The Latest Luxury Cars Struggle in Recent Crash Tests
Chances are, if you asked most people what their dream car is, at least one luxury model is going to be on their list. There’s definitely nothing wrong with that. Aside from being aesthetically attractive, luxury vehicles tend to come with the kind of reputation that they do because of the quality of their design along with its operational dependability. In other words, purchasing a BMW, Mercedes or Acura is not likely to be the car that you want to sell or trade in because it’s “breaking down all of the time”. A lot of work was put into making these cars worthy of the hefty price tag that people usually have to pay to in order to own one.
That’s a part of the reason why it is a bit surprising (with the potential of becoming quite alarming) that, reportedly, some of the latest luxury cars have been struggling when it comes to passing their recent crash tests.
There is a bit of a background story behind why this may in fact be the case. In 2011, the National Highway Traffic Safety Administration (NHTSA) decided that it was time that cars be put through far more rigorous testing than they have in times past. So, in order to get a five-star rating, it was going to take a lot more work than most car companies were prepared for. By following in their footsteps, the Insurance Institute for Highway Safety (IIHS) also administered similar tests this year and their first round of results has proven to be not so great for many of the more popular luxury car brands. Unfortunately, only three of the 11 total 2012 models cars that were underwent the small overlap frontal crash test ended up receiving passing ratings.
The three cars that got these “honorable mentions” were the Acura TL, the Volvo S60 and the Infiniti G (which really only good “acceptable” marks while the former two got “good grades”). Cars like the BMW 3 Series and the Lincoln MKZ received marginal scores while the Mercedes-Benz C-Class, Lexus IS 250/350 and Audi A4 actually ended up with poor ratings.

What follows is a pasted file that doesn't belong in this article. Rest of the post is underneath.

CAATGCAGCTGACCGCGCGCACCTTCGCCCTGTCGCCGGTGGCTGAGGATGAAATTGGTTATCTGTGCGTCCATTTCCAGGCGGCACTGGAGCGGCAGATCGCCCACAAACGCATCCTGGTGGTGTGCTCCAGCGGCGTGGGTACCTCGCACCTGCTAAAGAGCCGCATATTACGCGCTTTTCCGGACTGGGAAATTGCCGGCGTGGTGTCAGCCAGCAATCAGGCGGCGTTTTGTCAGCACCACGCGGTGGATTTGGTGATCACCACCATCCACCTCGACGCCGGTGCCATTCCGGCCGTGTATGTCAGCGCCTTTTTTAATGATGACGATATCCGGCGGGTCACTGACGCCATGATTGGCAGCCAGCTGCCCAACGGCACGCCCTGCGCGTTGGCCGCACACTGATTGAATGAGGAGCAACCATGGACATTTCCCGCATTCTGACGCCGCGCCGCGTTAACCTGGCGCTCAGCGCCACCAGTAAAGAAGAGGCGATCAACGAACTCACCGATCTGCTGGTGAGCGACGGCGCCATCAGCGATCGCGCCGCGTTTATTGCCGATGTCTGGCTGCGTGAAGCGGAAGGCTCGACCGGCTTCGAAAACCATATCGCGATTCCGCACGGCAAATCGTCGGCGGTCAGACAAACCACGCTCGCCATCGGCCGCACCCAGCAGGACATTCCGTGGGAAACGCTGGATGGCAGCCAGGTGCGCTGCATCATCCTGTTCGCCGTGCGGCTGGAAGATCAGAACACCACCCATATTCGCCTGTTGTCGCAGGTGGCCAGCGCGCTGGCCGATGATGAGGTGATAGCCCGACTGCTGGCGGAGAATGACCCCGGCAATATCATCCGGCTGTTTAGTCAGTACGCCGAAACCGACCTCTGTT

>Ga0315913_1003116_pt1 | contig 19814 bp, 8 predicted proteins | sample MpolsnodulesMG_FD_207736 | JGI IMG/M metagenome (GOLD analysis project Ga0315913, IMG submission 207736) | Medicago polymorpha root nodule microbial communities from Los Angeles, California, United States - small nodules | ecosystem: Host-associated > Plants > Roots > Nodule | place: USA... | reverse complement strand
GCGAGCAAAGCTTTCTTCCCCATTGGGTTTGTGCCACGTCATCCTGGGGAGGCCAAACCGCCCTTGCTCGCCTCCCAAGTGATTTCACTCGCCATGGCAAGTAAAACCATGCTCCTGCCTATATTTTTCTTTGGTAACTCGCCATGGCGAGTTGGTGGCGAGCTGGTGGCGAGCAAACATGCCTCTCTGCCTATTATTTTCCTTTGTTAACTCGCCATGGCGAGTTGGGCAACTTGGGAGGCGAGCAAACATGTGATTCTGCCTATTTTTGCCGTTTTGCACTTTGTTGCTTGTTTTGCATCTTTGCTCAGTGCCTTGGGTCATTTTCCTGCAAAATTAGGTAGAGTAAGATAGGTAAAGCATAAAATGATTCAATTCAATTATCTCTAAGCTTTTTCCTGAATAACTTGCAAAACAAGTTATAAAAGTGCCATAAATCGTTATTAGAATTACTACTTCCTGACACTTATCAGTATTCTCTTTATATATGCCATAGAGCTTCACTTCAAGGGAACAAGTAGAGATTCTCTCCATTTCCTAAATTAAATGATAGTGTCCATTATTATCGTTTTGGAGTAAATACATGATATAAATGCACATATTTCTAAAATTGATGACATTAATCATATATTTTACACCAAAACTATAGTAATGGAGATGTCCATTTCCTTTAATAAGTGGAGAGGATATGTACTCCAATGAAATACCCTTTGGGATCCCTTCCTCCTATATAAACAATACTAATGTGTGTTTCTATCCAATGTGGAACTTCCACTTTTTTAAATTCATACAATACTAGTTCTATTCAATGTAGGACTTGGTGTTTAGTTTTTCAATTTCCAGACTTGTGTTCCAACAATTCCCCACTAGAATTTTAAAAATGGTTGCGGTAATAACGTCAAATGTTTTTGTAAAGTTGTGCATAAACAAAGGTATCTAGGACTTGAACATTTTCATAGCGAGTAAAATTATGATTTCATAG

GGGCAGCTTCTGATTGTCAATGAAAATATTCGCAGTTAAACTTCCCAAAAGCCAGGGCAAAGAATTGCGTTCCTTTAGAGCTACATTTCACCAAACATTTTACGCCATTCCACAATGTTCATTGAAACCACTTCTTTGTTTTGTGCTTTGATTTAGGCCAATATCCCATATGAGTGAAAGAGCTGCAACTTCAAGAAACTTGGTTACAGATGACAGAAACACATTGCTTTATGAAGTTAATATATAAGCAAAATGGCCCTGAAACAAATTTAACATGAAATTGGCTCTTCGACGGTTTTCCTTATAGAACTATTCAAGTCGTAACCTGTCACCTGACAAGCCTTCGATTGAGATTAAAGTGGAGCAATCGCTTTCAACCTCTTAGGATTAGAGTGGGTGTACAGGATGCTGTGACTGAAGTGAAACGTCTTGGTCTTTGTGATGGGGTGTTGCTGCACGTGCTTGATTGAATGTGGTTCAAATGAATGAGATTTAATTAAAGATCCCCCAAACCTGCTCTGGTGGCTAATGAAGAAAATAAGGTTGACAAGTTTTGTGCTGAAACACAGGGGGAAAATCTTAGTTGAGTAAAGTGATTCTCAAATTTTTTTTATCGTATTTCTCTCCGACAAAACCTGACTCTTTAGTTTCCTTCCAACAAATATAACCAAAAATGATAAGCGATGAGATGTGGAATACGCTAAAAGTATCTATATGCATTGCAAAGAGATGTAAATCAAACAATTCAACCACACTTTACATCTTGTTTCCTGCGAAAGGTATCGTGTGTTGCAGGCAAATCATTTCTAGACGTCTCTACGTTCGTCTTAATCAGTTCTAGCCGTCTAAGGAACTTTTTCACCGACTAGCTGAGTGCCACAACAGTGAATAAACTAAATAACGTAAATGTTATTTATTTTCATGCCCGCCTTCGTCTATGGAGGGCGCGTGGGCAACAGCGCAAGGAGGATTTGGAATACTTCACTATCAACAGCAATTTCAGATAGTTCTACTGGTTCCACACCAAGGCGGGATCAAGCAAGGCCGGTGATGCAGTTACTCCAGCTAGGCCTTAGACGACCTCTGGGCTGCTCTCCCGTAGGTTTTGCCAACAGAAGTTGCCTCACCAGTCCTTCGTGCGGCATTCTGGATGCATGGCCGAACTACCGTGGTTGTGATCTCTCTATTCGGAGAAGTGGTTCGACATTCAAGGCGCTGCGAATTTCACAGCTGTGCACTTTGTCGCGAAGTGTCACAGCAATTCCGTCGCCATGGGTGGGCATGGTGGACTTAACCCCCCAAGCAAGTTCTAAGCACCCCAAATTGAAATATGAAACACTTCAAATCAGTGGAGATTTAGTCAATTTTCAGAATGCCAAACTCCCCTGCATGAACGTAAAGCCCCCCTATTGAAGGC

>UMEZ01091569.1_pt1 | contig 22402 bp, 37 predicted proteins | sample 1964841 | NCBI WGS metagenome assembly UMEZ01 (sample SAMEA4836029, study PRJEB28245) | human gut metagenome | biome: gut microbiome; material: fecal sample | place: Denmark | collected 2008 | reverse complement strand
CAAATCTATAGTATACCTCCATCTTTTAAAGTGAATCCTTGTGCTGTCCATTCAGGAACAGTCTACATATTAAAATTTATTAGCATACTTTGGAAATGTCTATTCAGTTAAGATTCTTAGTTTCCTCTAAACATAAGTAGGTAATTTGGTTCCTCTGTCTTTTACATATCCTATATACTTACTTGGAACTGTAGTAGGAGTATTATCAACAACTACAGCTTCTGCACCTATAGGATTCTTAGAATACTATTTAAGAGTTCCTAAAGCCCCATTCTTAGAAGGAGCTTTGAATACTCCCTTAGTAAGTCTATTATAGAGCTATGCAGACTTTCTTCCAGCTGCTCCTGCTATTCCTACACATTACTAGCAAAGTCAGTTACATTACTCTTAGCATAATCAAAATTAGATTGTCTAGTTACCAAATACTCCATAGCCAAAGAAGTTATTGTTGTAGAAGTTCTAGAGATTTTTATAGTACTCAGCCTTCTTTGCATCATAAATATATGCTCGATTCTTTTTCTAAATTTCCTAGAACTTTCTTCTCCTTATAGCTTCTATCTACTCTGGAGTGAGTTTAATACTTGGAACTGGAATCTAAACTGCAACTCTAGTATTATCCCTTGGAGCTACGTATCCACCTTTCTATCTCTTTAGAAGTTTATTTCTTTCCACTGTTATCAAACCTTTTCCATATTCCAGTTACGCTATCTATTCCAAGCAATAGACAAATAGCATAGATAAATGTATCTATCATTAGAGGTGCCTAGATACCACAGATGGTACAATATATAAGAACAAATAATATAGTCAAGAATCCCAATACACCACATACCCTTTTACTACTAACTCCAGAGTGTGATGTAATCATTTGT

These results definitely only add to the opinion of some critics that many luxury cars are, in reality, not much better than some used cars and used trucks; that it is simply their design that makes them so exceptional. That might be reaching a bit, but the tests don’t lie and it is definitely going to be up to the manufacturers of these vehicles to reevaluate some of their procedures.
In the meantime, the IIHS is moving forward with their new frontal tests, which consists of crashing cars at approximately 40mph with 25 percent of the car’s front end (on the driver’s side) hitting a five-foot tall barrier. According to them, this is customarily what happens when a car hits another vehicle, tree or utility pole; that it is far less common to experience an “exact” head-on collision.
And yes, there are critics that would like it to be noted that the IIHS is car insurance industry associated and so even their testing is being done with that kind of focus in mind. Either way, a crash is a crash and some luxury cars have a lot of work on their hands. Indeed, there’s nothing “luxurious” about a car that’s unsafe.
Here’s to better marks on your retakes, luxury models. The best of luck to you, for sure.